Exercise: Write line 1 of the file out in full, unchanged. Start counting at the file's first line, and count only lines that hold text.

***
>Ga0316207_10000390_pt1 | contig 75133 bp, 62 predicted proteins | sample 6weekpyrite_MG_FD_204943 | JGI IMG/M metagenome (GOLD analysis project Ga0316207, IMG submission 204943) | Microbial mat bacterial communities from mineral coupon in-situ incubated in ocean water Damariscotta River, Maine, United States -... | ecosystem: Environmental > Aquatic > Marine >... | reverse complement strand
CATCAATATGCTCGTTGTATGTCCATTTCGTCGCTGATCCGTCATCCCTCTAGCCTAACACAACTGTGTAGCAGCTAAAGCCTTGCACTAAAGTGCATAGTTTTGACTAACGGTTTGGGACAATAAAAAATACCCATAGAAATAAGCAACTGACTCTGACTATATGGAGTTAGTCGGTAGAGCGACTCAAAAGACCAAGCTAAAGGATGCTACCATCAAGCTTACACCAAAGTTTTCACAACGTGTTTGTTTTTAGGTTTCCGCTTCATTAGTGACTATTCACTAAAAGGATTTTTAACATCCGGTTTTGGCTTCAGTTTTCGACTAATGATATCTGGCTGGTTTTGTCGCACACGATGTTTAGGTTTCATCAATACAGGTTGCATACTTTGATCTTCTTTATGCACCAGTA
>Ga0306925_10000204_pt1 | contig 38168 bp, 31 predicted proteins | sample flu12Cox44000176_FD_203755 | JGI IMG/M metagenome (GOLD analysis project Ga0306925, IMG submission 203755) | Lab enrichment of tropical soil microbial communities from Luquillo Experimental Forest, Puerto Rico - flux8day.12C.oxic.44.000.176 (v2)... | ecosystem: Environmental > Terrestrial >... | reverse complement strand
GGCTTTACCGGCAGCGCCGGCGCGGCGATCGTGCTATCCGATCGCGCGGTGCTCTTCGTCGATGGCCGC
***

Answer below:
>Ga0316207_10000390_pt1 | contig 75133 bp, 62 predicted proteins | sample 6weekpyrite_MG_FD_204943 | JGI IMG/M metagenome (GOLD analysis project Ga0316207, IMG submission 204943) | Microbial mat bacterial communities from mineral coupon in-situ incubated in ocean water Damariscotta River, Maine, United States -... | ecosystem: Environmental > Aquatic > Marine >... | reverse complement strand